Fans of Marshall Crenshaw are bound to have a Field Day with Intervention Records’ recent vinyl reissue of the pop hero’s sophomore album. This delightful release in the label’s Artist-Approved Series has spruced up the original LP with a bonus 12-inch EP of additional content and new artwork, both of which have been given the thumbs-up by the artist.
Producer Steve Lillywhite harnessed the power of Crenshaw (guitar/vocals), his brother Robert (drums/vocals), and Chris Donato (bass/vocals) into something powerful and expansive on Field Day. The 1983 LP owed as much to the sixties as to the eighties, emphasizing catchy, sing-along guitar-led tunes from its opening track, the infectious ode “Whenever You’re on My Mind,” onward. (The song reached No. 23 on the Mainstream Rock chart, but unfortunately “bubbled under” the Hot 100.) With slick production techniques emphasizing keyboards and electronics coming into greater prominence throughout music, Crenshaw’s muscular, back-to-basics album was greeted with (critical if not commercial) acclaim as a throwback to vintage, pure pop-rock. Because of that nearly timeless quality -Lillywhite’s thick drum sound is straight out of its era – it still sounds vital and fresh today.
Lyrically, Crenshaw hews closely to classic pop tropes about love, but sets his words to tuneful melodic confections. It’s all well-crafted and youthfully vibrant. Lillywhite brings a heavier, more echo-laden sound than Crenshaw and co-producer Richard Gottehrer did on his debut LP without sacrificing the pure pop ingenuity of songs like “For Her Love,” with its miniature Wall of Sound, or the propulsive “One More Reason.” There’s a strain of melancholy in the evocative “Our Town” and “All I Know Right Now,” with the latter one of the few tracks on this set to approach ballad territory. Crenshaw approaches a dark, Brian Wilson-esque loveliness here, and evinces an aching sweetness on “Try.”
The swooning, fifties-channeling “What Time Is It” (a cover of a 1962 Feldman-Goldstein-Gottehrer tune from The Jive Five) captures happy anticipation, and there’s a prominent touch of whimsy on “One Day with You.” Crenshaw frequently references the act of listening to music itself on songs including the closing “Hold It” – one of the most “modern” cuts on the LP and also one of its most soaring.
Intervention has expanded the original Field Day with a second disc. The U.S. Remix EP was issued not in the U.S., but in the U.K. as a 12-inch, 45 RPM release. Intervention has happily given the EP its American premiere on its own slab of vinyl, once again playable at 45. For the EP, John Luongo was enlisted to remix “Our Town,” “For Her Love” (heard in both standard and extended mixes) and “Monday Morning Rock,” while the vinyl was rounded out with a live performance from Ripley’s Music Hall in Philadelphia of Doc Pomus and Mort Shuman’s oldie-but-goodie “Little Sister.” Luongo, a pioneer of the extended disco mix, respected the original tracks recorded by Lillywhite but brought his own, somewhat lighter and leaner touch to the remixes. They make for a great “alternate view” on the album.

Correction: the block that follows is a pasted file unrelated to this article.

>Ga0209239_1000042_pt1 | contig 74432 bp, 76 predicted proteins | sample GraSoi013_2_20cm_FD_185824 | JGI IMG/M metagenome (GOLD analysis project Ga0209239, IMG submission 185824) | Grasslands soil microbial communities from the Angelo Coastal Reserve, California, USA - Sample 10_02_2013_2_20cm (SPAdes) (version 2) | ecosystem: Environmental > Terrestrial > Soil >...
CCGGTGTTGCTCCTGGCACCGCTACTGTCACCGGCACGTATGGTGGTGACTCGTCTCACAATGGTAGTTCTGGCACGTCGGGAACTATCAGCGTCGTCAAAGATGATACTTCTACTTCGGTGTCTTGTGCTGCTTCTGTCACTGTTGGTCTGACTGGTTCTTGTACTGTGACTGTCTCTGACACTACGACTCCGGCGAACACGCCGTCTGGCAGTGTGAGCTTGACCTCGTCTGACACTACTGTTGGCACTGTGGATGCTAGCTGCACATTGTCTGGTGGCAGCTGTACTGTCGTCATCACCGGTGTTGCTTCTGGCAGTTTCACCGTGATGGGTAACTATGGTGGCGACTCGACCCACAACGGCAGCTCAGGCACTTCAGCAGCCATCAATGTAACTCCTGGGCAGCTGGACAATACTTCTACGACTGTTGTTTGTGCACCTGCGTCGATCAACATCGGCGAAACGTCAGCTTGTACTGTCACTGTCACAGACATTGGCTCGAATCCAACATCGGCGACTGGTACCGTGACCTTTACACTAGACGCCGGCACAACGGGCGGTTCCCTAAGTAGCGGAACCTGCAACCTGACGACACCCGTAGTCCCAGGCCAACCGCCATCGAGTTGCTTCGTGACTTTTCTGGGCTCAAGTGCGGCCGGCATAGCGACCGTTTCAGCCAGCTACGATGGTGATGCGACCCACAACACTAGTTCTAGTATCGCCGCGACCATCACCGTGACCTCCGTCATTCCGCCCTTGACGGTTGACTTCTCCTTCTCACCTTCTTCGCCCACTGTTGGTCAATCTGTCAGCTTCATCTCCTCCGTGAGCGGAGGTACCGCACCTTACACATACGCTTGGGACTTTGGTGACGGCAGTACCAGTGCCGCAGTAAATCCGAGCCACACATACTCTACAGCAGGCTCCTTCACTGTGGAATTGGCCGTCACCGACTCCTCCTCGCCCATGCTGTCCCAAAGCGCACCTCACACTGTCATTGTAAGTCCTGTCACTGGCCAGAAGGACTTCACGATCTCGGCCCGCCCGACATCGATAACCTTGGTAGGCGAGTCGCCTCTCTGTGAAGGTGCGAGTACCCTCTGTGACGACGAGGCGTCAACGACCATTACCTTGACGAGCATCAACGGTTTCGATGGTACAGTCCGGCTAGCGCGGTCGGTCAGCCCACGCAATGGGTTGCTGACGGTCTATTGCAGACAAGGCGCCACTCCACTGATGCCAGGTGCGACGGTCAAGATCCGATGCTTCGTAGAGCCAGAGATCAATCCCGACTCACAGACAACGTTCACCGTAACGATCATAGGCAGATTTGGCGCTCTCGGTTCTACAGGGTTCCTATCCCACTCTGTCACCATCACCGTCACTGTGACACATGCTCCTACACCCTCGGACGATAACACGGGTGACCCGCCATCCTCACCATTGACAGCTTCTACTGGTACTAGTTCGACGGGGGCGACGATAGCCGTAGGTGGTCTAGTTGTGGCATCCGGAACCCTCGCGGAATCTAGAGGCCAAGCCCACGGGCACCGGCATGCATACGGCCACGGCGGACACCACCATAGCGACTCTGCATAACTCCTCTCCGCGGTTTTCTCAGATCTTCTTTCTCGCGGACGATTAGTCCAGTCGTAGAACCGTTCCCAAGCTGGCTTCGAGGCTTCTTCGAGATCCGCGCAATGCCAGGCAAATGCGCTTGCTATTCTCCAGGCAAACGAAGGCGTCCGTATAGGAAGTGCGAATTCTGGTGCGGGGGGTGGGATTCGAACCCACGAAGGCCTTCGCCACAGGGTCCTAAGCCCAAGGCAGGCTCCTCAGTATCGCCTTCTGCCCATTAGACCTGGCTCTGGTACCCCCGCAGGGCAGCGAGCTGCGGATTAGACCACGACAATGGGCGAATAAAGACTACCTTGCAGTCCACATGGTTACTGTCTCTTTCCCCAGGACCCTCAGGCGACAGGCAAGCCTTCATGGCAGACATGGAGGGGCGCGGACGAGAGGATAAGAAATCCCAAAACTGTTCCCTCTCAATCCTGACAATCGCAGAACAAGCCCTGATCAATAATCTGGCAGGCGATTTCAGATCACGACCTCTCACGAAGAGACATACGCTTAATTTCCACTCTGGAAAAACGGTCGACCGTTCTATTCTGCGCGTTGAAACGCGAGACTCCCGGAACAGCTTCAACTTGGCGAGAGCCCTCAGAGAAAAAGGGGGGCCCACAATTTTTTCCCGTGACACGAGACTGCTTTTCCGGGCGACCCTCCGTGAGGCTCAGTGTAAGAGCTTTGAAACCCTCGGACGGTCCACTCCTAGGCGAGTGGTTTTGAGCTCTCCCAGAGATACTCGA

In an interview posted on Intervention’s website, Crenshaw notes that the remix EP “was the result of someone else’s panic attack, not mine. At first, I liked the idea of doing remixes. I did ultimately sign off (on the remixes), trying to be a good sport I guess. But my only input was to ask for ‘Little Sister’ to be included. I got a nice phone call from Doc Pomus about that. On the other hand, I got an angry phone call from Steve (Lillywhite) about the whole thing!” Crenshaw certainly made the right call with the energetic, faithful revival of “Little Sister.”
The significantly upgraded sound is, of course, the main attraction. Field Day has been newly remastered, 100% analog, by Kevin Gray at Cohearant Audio from the original master tapes and pressed onto 180-gram vinyl at RTI. Gray’s fine, subtle mastering allows the simple but powerful original textures of Field Day to shine boldly with an appropriately punchy yet always warm sound. The two LPs have been housed in a beautiful, sturdy Stoughton jacket, with complete lyrics printed in the gatefold. The records themselves are adorned with period Warner Bros. labels, and the new cover art was derived from the single release of “Whenever You’re on My Mind.” It was selected by the artist, who had never been comfortable with the album’s original cover photograph.
Intervention’s expanded vinyl release of Field Day is a potent shot of adrenaline from start to finish from an artist whose respect for pop tradition runs in his veins. What time is it? With stellar sound besting even the original vinyl release and subsequent CD issues, and top-notch presentation, the time is now to add Field Day to your collection.
Marshall Crenshaw, Field Day (Warner Bros. LP 23873-1, 1983 – reissued Intervention Records IR-015, 2017) (Amazon U.S.)
- Whenever You’re on My Mind
- Our Town
- One More Reason
- One Day with You
- For Her Love
- Monday Morning Rock
- All I Know Right Now
- What Time Is It?
- Hold It
Bonus Album: U.S. Remix (45 RPM EP) (Warner Bros. EP W0187T, 1984)
- Our Town
- For Her Love
- Monday Morning Rock
- Little Sister (Live)
- For Her Love (Extended Mix)